Mercury heated up is a liquid . When we heat it up from its solid form, that’s how we’re able to shape and mold it. I recently read a comparison of mercury to being human. Which form do we take, solid or fluid (rigid or soft)? Can we (remember to) soften ourselves and, in turn, create fluidity (flow) and openness in our lives? Our superhero KyRose knows how to do this. She can stop long enough to live in the moment and let the feeling of loving kindness swell and consume her. She is open, available and truly alive.
The other day, I was helping my daughter get dressed for school, while she was lying in bed pointing to all (the clothes options I was holding up) that she didn’t want to wear. Frustrations mounted and she began yelling at me. Instead of reacting by yelling back, ignoring her, or storming out, I calmly reminded her that she was yelling at me. And when yelled at, I prefer not to help her. Then I gave her a chance, a moment while I stand there looking at her – to ask for help kindly. She couldn’t do it. She sat still, quiet and glazed over. I left. Ten minutes later, she still sat there on her bed (or probably lay there as I was now downstairs fixing breakfast). I did hear her, however. She was calling out – this time to her dad – for help. Finally, she made her way downstairs, dressed – but grumpy and blaming me for her “inability” to get up and move along. She was stuck.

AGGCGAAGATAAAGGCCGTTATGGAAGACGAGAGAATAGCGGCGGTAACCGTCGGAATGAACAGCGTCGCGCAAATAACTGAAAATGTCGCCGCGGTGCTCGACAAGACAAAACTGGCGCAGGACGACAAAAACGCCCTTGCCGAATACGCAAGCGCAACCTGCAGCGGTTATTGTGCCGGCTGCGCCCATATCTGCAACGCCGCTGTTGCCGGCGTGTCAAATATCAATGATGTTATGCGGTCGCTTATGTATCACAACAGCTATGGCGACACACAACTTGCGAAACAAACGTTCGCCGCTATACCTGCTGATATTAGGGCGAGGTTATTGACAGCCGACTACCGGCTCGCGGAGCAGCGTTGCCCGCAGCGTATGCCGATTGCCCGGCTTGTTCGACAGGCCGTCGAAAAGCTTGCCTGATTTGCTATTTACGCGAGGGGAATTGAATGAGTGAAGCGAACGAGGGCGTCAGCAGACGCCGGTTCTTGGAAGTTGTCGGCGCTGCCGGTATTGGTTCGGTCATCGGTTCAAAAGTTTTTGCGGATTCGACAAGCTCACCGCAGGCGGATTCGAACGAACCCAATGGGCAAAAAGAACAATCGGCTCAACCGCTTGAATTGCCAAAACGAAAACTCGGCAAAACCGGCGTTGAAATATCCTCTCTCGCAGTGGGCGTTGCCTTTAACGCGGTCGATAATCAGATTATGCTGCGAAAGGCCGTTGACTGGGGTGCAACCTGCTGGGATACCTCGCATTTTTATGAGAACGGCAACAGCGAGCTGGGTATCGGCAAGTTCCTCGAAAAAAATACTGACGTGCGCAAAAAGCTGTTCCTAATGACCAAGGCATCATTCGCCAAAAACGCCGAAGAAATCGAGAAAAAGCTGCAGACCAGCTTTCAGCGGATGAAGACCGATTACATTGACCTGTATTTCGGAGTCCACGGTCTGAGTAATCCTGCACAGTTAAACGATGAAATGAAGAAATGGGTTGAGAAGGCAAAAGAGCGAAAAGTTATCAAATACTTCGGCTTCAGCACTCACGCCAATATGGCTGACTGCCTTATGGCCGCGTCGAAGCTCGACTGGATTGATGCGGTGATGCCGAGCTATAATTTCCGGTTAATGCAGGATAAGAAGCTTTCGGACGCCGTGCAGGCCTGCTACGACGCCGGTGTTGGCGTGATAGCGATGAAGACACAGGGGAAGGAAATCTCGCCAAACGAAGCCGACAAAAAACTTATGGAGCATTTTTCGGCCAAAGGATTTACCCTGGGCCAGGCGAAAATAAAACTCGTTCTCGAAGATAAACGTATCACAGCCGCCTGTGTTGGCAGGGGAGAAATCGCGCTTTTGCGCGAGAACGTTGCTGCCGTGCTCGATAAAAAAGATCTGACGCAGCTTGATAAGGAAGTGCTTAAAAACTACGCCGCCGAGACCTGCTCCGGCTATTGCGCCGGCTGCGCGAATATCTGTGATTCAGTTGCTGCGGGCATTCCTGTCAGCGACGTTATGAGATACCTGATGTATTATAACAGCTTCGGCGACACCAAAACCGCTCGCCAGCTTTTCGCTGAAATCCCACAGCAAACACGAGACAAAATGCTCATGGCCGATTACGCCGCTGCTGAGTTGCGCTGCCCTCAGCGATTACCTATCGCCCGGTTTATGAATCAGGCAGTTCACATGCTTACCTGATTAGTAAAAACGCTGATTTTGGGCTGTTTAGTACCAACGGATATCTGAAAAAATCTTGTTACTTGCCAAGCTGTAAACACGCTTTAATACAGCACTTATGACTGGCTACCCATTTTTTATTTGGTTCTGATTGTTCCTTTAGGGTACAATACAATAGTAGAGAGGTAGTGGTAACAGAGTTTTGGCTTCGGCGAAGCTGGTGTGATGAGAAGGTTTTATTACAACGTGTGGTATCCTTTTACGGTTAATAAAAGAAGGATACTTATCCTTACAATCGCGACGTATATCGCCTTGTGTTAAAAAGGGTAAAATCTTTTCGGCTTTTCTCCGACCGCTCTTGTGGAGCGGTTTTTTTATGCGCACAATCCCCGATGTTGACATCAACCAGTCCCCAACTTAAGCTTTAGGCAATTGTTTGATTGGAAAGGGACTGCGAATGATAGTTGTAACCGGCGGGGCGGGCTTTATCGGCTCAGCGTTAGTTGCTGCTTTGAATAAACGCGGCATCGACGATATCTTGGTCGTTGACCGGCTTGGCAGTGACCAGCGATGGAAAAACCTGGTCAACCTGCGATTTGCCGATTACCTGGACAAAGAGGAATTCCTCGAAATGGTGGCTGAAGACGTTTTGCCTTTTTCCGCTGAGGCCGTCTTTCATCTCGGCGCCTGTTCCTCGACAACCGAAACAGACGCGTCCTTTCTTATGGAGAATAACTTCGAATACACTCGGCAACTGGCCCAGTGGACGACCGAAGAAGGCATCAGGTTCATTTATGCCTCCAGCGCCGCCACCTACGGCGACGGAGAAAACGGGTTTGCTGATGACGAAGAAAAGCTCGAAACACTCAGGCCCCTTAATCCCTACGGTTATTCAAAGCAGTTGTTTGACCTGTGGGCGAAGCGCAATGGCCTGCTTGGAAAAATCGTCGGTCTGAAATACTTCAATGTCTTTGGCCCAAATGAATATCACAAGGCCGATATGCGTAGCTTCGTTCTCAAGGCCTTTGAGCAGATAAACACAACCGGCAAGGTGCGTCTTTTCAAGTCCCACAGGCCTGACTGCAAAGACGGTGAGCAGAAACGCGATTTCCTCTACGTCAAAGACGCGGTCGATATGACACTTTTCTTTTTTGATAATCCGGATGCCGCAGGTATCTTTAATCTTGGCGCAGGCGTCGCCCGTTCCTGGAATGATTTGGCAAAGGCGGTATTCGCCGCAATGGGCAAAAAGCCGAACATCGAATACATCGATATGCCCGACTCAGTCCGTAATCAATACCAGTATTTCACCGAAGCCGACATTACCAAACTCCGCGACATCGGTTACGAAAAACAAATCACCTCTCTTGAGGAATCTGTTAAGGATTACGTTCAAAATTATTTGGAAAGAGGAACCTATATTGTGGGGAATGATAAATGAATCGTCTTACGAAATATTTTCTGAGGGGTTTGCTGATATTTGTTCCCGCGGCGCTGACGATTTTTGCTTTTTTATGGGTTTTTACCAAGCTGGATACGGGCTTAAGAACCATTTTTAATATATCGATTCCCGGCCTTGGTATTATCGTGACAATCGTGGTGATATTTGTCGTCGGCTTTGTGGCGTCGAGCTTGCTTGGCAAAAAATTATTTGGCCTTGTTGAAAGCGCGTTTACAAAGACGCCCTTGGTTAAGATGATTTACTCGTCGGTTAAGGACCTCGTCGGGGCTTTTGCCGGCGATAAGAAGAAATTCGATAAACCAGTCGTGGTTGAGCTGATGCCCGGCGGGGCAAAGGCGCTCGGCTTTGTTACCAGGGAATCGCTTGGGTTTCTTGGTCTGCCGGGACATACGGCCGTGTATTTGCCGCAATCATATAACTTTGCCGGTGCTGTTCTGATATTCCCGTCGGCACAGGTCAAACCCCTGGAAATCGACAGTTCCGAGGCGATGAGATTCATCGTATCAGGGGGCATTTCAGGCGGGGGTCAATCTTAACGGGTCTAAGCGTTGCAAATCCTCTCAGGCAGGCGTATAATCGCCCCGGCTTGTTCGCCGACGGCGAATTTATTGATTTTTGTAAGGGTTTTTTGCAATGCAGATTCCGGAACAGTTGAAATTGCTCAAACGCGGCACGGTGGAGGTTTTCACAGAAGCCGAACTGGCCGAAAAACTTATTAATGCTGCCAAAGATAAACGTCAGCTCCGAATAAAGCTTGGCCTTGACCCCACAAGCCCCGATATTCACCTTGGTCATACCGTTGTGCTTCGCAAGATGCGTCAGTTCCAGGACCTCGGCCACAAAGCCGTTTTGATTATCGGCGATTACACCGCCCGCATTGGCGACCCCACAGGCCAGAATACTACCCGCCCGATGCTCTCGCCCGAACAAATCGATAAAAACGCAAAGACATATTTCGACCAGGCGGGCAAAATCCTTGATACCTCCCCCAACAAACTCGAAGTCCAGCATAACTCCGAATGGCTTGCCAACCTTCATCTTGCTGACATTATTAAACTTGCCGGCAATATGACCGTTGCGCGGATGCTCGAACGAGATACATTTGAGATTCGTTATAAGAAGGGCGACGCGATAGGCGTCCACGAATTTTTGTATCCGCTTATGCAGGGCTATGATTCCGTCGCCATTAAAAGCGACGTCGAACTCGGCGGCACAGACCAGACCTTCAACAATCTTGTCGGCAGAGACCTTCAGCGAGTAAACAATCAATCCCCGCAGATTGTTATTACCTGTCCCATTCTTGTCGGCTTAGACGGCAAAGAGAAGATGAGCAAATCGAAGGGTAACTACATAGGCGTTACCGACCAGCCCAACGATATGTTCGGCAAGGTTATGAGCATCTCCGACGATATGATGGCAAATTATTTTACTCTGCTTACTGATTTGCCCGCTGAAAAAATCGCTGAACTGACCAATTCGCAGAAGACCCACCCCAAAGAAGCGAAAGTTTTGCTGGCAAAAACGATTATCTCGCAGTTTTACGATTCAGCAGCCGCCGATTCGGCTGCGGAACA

As she sat eating what was now a rushed breakfast with teary eyes, I leaned down to her cheek-to-cheek, and I whispered, “I care about you because I love you. If you yell at someone, you can say I’m sorry, right away. You don’t have to wait until later when it becomes even harder. Just say sorry – right there and then – and move on.” Yet, I know the feeling all too well: yelling and shaking up the place and then stuck and unable to even fathom an “I’m sorry” coming from my mouth.
That’s because sorry doesn’t come from the mouth. It comes from the heart. KyRose, our superhero, knows this and practices it like second nature. She is our hope and she shows us how to build this skill. She shows us how to stop in that moment and feel our own pain. She is compassionate, but first with herself, meeting her life and her experience rather than holding on tightly to the story of her pain. Kyrose feels and meets her pain with loving kindness. She meets it until it dissipates; and she is left open, loving, welcoming and available. This is how our superhero stays fluid and in flow. Let go of the past. Let go of the ideas we hold: that things should have turned out this way or that. It is what it is.
All we really have is this moment. Be in it. Live from it. Open to it, and (all) opportunities become available. KyRose says, “Live like a soft sprouting branch, reaching and growing in every moment, expressing full aliveness. Feel and open.” Stay fluid.